MonadState is used to run state manipulating functions. Since only one type implements the class, we'll combine the class' definition and instance into one block:

newtype StateT state monad output =
  StateT (\state -> monad (Tuple output state))

-- Pseudo syntax: combines class and instance into one block:
class (Monad m) <= MonadState s (StateT s m) where
  state :: forall a. (s -> Tuple a s) -> StateT s m a
  state f = StateT (\s -> pure $ f s)

Reading Its Do Notation

stateT_do_notation :: StateT State Value
stateT_do_notation = do
    value1 <- state (\initialState -> Tuple value1 state2)
    value2 <- state (\state2       -> Tuple value2 state3)
    value3 <- state (\state3       -> Tuple value3 state4)
    state (\state4 -> Tuple value4 state5)

Derived Functions

As we saw above, whenever we wrote state function, function always had to wrap our output into a Tuple type:

(\state -> {- do stuff -} Tuple output nextState)

This gets tedious really fast. Fortunately, MonadState's derived functions remove that boilerplate and emphasize the developer's intent:

  • get: returns the state
  • gets: applies a function to the state and returns the result (useful for extracting some value out of the state)
  • put: overwrites the current state with the argument
  • modify: modify the state and return the updated state
  • modify_: same as modify but return unit so we can ignore the binding <- syntax
sideBySideComparison :: State Int String
sideBySideComparison = do
  state1  <- state (\s -> Tuple s s)
  state2  <- get

  shownI1 <- state (\s -> Tuple (show s) s)
  shownI2 <- gets show

  state (\s -> Tuple unit 5)
  put 5

  added1A <- state (\s -> let s' = s + 1 in Tuple s' s')
  added1B <- modify (_ + 1)

  state (\s -> Tuple unit (s + 1))
  modify_ (_ + 1)

  -- to satisfy the type requirements
  -- in that the function ultimately returns a `String`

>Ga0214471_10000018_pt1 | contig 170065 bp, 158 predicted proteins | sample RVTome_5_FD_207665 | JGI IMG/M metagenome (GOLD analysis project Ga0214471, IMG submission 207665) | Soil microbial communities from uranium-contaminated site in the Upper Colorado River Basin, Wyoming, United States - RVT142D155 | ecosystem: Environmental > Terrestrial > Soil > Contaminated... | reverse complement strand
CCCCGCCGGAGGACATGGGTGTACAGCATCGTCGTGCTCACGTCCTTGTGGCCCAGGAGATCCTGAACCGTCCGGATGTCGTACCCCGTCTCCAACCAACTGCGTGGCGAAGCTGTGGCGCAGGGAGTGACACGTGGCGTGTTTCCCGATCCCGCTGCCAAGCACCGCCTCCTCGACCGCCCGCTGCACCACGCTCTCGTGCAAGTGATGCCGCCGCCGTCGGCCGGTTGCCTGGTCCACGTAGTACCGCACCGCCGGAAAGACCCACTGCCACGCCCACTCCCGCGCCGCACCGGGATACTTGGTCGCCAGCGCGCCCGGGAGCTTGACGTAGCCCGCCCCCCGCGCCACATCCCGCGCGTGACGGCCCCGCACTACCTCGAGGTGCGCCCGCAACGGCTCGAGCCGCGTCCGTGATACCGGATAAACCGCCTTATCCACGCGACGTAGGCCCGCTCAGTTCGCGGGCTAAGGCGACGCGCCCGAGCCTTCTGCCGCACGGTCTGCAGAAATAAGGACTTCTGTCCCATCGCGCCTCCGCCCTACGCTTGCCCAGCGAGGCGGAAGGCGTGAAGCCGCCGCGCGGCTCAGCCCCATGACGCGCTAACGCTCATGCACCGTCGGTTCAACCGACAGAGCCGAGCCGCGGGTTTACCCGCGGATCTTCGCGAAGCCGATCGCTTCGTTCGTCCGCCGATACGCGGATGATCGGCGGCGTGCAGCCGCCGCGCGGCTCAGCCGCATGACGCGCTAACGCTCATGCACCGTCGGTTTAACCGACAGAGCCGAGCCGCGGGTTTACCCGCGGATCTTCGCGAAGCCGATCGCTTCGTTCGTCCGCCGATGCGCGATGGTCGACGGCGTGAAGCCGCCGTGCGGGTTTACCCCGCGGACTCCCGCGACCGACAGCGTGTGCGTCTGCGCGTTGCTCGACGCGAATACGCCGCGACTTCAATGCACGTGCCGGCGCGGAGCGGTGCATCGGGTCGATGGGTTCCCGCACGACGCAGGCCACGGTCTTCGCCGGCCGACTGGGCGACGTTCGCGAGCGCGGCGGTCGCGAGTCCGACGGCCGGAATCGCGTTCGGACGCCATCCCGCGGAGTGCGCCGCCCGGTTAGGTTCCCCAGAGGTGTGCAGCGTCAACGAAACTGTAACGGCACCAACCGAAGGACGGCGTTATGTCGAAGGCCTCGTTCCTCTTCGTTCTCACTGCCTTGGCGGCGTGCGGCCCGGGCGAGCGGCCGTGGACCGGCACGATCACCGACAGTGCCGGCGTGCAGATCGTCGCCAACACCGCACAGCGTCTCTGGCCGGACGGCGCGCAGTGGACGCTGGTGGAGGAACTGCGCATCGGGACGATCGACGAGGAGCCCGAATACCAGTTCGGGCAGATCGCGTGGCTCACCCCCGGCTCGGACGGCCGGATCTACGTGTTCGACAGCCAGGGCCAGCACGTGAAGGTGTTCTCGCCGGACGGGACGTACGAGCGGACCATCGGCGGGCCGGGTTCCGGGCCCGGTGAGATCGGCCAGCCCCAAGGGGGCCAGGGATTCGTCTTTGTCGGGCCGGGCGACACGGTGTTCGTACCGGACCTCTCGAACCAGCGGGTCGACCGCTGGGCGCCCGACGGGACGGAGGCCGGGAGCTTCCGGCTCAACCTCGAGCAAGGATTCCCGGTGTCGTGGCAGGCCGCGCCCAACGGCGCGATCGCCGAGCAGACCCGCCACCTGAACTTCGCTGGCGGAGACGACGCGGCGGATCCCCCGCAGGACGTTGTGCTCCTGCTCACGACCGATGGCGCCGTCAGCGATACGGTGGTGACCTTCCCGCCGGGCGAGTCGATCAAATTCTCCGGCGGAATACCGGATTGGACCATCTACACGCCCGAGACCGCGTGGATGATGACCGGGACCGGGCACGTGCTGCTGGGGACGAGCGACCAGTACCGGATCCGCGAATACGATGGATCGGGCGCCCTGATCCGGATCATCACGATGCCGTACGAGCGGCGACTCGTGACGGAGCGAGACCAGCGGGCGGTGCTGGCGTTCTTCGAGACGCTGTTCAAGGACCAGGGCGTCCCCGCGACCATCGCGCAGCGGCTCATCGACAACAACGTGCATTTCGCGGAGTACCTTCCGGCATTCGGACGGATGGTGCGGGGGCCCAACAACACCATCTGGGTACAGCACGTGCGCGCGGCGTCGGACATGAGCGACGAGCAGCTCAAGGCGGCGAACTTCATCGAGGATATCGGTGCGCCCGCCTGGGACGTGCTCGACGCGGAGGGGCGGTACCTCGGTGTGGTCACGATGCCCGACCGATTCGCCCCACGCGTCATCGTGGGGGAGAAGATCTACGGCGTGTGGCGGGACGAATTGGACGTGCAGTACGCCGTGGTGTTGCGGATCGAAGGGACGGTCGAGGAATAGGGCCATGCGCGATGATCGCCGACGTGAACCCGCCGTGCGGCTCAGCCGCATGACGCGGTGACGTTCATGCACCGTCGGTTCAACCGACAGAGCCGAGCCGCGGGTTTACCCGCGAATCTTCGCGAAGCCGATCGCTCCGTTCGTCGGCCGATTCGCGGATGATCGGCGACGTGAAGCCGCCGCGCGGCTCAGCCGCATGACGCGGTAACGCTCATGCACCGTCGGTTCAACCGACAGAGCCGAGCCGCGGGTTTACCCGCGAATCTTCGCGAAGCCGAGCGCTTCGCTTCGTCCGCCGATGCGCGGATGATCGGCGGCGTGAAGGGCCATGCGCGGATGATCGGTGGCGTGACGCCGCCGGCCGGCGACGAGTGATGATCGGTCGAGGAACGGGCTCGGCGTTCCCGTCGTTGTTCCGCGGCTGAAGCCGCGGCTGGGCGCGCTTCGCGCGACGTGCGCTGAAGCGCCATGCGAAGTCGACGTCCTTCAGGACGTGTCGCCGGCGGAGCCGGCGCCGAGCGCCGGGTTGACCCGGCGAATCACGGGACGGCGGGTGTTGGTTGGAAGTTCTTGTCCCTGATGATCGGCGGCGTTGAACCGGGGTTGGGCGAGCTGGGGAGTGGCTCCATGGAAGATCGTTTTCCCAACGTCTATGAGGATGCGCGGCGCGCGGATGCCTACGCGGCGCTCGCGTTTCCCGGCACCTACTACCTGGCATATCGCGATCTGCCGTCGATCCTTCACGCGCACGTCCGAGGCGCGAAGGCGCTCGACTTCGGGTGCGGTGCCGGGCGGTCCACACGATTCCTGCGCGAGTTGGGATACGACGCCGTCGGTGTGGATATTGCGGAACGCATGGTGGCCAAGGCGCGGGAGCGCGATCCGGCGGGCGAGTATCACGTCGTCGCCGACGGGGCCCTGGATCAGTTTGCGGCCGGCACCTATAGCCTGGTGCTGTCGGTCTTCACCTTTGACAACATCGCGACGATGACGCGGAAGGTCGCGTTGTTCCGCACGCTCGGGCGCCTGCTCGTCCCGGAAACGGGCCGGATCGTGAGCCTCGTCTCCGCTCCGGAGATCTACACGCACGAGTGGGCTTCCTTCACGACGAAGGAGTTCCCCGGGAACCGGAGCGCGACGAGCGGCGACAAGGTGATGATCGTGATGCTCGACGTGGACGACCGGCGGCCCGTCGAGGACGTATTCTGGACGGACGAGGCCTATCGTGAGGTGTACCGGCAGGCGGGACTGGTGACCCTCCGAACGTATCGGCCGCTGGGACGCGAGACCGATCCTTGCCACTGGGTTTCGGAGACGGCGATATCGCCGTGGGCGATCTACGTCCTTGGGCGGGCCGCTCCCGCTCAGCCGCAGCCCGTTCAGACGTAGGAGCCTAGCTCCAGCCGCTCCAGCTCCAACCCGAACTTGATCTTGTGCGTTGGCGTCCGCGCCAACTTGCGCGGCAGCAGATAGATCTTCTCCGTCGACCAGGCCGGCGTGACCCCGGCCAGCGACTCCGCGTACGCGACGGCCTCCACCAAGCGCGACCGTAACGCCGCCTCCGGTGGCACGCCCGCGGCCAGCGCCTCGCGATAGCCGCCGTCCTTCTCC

pure "string"

Returning to our previous example, crazyFunction was implemented like so:

  1. Take some initialState value
  2. Pass that value into add1 :: State -> Tuple Int Int, which returns Tuple value1 state2
  3. Pass value and state2 into addValue1StringLengthTo :: Int -> Int -> Tuple String Int where
    • value will be converted into a String, called valueAsString
    • the length of valueAsString will be added to state2, which produces state3
    • state3 is converted into a String, called value2
    • the function returns Tuple value2 state3
  4. Return addStringLengthTo's output: Tuple value2 nextState3

With MonadState, we would now write:

crazyFunction :: State Int String
crazyFunction = do
  value1 <- modify (_ + 1)
  modify_ (_ + (length $ show value1))
  gets show

main :: Effect Unit
main =
  case (runState crazyFunction 0) of
    Tuple theString theInt -> do
      log $ "theString was: " <> theString  -- "2"
      log $ "theInt was: " <> show theInt   --  2

runState :: forall s a. StateT s Identity a -> s -> Tuple a s
runState stateT initialState =
  let (Identity tuple) = runStateT stateT initialState
  in tuple

runStateT :: forall s m a. StateT s m a -> s -> m Tuple a s
runStateT (StateT f) initialState = f initialState

Laws, Instances, and Miscellaneous Functions

For the laws, see MonadState's docs

For its instances, see:

To handle/modify the output of a state computation: